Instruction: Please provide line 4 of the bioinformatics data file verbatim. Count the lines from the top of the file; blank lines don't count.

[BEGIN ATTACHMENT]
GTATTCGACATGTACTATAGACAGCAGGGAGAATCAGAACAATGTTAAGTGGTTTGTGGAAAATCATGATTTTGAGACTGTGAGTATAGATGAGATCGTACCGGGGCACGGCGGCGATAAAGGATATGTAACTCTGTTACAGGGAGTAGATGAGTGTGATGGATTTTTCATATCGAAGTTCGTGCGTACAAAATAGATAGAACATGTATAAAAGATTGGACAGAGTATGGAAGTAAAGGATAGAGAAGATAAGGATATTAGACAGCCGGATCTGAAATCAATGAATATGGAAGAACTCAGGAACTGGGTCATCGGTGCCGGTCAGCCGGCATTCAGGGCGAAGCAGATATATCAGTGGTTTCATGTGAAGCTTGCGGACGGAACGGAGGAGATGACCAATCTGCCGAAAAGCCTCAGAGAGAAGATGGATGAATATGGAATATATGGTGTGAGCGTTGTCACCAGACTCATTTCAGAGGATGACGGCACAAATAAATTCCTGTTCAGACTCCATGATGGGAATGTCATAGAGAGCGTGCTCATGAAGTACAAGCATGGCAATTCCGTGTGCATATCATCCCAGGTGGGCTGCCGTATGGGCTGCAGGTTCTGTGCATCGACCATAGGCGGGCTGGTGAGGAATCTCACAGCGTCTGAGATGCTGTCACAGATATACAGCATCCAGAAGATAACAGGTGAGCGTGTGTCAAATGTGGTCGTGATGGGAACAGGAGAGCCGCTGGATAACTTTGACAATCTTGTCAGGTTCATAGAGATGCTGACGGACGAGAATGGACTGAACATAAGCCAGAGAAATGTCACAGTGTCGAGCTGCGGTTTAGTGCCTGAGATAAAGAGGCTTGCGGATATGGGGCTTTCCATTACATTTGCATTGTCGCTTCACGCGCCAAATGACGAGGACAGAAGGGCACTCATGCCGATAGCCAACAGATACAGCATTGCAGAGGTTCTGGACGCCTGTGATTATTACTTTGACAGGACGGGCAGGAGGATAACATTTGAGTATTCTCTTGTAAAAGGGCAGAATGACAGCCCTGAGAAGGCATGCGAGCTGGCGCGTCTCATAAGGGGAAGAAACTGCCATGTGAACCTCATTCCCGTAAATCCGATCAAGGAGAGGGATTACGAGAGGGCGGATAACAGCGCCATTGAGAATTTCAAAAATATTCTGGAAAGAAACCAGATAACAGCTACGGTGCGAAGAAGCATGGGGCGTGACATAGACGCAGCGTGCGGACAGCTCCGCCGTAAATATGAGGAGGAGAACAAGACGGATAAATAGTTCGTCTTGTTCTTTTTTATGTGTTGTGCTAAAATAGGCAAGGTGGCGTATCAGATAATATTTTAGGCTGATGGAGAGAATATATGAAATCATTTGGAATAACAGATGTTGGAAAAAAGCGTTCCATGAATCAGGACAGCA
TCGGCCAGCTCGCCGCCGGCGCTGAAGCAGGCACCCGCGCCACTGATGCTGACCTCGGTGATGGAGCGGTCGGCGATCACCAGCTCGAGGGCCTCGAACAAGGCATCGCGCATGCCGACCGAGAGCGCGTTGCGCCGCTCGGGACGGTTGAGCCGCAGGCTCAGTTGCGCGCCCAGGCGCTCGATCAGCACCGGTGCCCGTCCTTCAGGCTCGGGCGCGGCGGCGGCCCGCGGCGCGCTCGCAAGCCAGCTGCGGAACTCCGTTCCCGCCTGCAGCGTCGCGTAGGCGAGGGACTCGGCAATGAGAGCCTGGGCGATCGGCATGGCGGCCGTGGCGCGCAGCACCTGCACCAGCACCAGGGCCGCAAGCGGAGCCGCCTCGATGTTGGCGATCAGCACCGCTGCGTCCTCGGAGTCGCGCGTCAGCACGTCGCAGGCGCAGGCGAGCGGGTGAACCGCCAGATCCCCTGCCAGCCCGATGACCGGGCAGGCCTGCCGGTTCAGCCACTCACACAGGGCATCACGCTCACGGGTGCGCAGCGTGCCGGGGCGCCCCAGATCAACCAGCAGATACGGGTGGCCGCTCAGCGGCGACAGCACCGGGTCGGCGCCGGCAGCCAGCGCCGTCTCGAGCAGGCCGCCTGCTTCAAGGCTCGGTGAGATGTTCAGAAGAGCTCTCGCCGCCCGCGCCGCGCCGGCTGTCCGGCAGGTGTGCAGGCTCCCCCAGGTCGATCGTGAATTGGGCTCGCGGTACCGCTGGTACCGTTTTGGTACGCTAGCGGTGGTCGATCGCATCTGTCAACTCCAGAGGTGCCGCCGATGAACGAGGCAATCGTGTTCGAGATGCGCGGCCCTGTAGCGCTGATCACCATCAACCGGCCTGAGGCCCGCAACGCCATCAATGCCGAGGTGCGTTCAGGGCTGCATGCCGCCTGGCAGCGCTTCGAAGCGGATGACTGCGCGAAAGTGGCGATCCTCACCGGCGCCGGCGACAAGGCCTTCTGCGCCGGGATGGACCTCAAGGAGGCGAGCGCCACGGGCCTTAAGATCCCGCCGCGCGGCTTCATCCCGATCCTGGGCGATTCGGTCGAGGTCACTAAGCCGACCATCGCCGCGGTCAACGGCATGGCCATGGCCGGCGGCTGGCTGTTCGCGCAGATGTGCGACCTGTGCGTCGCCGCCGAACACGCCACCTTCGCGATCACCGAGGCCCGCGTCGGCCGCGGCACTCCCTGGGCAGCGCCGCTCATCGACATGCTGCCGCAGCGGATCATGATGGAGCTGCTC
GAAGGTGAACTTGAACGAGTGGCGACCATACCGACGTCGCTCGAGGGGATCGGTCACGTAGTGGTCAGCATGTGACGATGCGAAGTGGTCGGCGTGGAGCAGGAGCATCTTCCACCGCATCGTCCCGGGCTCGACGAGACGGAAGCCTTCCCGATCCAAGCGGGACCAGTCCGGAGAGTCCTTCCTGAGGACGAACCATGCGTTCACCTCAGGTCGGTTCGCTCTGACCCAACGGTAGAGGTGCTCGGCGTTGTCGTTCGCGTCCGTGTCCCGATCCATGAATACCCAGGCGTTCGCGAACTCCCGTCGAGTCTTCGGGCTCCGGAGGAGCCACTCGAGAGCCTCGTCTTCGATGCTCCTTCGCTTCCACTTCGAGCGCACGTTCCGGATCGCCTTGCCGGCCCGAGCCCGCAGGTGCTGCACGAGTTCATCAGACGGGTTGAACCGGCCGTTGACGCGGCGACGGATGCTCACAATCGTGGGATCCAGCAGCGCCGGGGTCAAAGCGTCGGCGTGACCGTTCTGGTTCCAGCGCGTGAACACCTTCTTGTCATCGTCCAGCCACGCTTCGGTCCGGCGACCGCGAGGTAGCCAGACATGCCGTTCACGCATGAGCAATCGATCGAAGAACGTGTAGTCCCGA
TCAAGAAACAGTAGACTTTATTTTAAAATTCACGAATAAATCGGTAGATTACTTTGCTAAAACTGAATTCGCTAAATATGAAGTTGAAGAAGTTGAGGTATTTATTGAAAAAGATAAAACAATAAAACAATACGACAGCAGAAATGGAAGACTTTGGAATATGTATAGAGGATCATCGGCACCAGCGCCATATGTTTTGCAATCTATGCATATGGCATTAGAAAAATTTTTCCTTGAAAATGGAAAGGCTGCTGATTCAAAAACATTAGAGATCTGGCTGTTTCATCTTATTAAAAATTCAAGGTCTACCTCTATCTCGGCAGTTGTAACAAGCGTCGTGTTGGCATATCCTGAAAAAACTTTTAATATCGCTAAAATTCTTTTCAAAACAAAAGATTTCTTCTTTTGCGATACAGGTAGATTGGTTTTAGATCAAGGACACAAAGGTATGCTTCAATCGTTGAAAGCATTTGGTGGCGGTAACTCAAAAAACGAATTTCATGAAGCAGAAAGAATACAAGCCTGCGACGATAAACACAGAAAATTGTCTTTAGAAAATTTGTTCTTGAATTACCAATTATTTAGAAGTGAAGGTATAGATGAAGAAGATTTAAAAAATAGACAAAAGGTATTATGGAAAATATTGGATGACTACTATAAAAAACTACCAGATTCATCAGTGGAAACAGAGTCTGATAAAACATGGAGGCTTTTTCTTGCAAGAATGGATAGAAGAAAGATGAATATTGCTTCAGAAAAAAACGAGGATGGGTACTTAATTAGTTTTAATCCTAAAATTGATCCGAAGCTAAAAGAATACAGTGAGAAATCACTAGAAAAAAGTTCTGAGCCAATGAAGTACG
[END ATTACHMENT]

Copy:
TCAAGAAACAGTAGACTTTATTTTAAAATTCACGAATAAATCGGTAGATTACTTTGCTAAAACTGAATTCGCTAAATATGAAGTTGAAGAAGTTGAGGTATTTATTGAAAAAGATAAAACAATAAAACAATACGACAGCAGAAATGGAAGACTTTGGAATATGTATAGAGGATCATCGGCACCAGCGCCATATGTTTTGCAATCTATGCATATGGCATTAGAAAAATTTTTCCTTGAAAATGGAAAGGCTGCTGATTCAAAAACATTAGAGATCTGGCTGTTTCATCTTATTAAAAATTCAAGGTCTACCTCTATCTCGGCAGTTGTAACAAGCGTCGTGTTGGCATATCCTGAAAAAACTTTTAATATCGCTAAAATTCTTTTCAAAACAAAAGATTTCTTCTTTTGCGATACAGGTAGATTGGTTTTAGATCAAGGACACAAAGGTATGCTTCAATCGTTGAAAGCATTTGGTGGCGGTAACTCAAAAAACGAATTTCATGAAGCAGAAAGAATACAAGCCTGCGACGATAAACACAGAAAATTGTCTTTAGAAAATTTGTTCTTGAATTACCAATTATTTAGAAGTGAAGGTATAGATGAAGAAGATTTAAAAAATAGACAAAAGGTATTATGGAAAATATTGGATGACTACTATAAAAAACTACCAGATTCATCAGTGGAAACAGAGTCTGATAAAACATGGAGGCTTTTTCTTGCAAGAATGGATAGAAGAAAGATGAATATTGCTTCAGAAAAAAACGAGGATGGGTACTTAATTAGTTTTAATCCTAAAATTGATCCGAAGCTAAAAGAATACAGTGAGAAATCACTAGAAAAAAGTTCTGAGCCAATGAAGTACG